News & Media
Teaching Them to Fish
Guest blog by Ann Herbener, recently retired college counselor at Papillion LaVista High School in NE. Ann spent 31 years as a classroom teacher and counselor, helping students earn millions of dollars in scholarships.
We have arranged their play dates, made their lunches, supervised their homework, conferenced with their teachers, and organized their activities. Now, when it really counts, we’re supposed to let go so they do it on their own?
Senior year is one of the toughest in our children’s lives. On top of the usual homework and activities, they have to apply to college, look for scholarships, and decide on the trajectory of their lives. One of my students once said, “You’ve planned everything for us, but now at the biggest decision of our lives, you’re telling us we’re on our own!”
After working with seniors for thirty-one years, as a teacher and college counselor, I can tell you it is a balancing act. I get it; I have steered three kids of my own through it. Sometimes it feels easier to do everything yourself. At least then you know it will get done, right? But at what cost?
As the old adage says, our job as parents is to teach our children to fish. We need to teach them to be self-advocates because we can’t teach them everything. Next year, they will be on a college campus, living in the dorms. If they don’t know how to register for classes or if there’s a problem with their financial aid, they need to be able to find the answer for themselves.
It may seem like filling out their college applications or calling the college rep yourself is “helping,” but, in reality, you’re only handicapping them. Teenagers today don’t even know how to talk on the phone! When I tell a senior to call the college, a look of horror passes over his/her face. So, we get out a pen and notepad, practice what to say, and make the call from my office. Could I call myself? Sometimes, but other times the college won’t talk to me because of privacy laws– so at least I know I’ve taught that student to do something for himself.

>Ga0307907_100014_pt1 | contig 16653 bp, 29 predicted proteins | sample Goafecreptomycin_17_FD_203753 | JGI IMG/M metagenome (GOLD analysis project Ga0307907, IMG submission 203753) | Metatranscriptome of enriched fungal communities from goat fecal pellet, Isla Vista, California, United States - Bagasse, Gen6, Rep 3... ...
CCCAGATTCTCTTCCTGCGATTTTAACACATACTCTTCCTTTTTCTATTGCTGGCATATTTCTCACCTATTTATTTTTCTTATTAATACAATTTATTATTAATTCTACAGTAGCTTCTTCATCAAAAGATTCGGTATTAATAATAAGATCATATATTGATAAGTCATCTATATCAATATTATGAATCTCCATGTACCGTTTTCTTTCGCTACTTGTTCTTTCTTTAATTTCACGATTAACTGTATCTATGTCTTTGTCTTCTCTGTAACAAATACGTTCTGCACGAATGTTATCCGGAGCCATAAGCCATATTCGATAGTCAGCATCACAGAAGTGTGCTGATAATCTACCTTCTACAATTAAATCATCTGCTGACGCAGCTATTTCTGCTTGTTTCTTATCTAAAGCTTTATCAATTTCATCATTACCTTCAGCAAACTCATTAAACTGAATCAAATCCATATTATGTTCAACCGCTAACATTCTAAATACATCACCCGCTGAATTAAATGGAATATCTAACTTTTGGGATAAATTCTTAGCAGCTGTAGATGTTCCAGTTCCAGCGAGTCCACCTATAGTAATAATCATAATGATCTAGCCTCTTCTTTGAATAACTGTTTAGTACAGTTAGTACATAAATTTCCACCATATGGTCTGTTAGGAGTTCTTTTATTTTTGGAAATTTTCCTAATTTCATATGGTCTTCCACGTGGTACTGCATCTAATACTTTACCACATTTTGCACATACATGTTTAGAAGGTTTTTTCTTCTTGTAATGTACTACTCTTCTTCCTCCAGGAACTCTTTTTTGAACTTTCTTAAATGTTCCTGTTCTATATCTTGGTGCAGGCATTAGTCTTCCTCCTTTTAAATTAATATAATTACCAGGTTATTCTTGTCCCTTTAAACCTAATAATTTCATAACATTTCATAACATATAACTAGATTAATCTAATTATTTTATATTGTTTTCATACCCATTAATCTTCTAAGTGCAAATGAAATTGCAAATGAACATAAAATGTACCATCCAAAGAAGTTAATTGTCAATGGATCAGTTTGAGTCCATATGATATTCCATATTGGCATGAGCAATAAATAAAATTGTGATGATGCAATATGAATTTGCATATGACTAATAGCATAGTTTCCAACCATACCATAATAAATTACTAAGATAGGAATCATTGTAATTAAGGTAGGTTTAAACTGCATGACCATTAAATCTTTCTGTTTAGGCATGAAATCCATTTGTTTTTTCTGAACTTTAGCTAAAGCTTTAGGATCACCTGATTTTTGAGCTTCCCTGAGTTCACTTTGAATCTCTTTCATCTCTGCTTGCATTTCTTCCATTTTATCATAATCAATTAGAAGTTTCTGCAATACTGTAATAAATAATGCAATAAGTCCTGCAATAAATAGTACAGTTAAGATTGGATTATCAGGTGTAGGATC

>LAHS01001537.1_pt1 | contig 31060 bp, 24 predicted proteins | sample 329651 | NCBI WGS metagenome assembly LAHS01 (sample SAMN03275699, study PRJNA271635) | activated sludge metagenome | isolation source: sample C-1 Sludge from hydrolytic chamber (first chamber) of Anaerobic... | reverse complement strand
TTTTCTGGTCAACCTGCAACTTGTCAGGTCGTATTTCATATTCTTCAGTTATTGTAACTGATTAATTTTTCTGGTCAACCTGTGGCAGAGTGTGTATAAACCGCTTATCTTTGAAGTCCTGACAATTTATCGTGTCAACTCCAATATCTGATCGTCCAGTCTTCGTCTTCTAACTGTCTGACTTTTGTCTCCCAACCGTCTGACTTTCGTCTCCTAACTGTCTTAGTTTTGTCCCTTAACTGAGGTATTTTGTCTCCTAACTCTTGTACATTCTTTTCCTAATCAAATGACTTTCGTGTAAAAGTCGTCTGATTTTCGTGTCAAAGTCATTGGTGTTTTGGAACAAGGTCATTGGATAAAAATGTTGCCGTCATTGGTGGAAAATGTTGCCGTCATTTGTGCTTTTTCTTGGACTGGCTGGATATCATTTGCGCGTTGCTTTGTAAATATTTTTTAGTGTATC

I always tell my students, “I want you to get into college, but more importantly, I want you to go BACK for your sophomore year.” It isn’t the lack of academic preparation that keeps students from going back; it is the lack of resiliency. They will need to be able to manage their time, money, and priorities. This will be tough to do when many seniors still rely on their parents to wake them up in the morning.
So, how do you find that line between parenting and over-parenting? I advise the families at my school to make one day a week “college day.” Sit down with all the paperwork, emails, and “to do” items. Decide what is your child’s responsibility and what tasks are parent-appropriate. Then don’t talk about it the rest of the week. It’s tough! Give your senior the ownership to get his or her tasks completed so he or she can feel that sense of accomplishment. It is then their college admission process and not yours. Parents can help with FAFSA, post office runs, sorting through mail, reading the senior bulletin. So, what happens when he doesn’t touch his list? Then, he will have to deal with the consequences, like not getting a scholarship, not getting admitted, or not moving out.
It’s hard, but you’re giving your child the skills necessary to make it on his own.
John Baylor is a father, husband, author, Stanford grad, broadcaster, and owner of OnToCollege. The mission of OTC is to help families and schools create two- and four-year college graduates with minimal debt.
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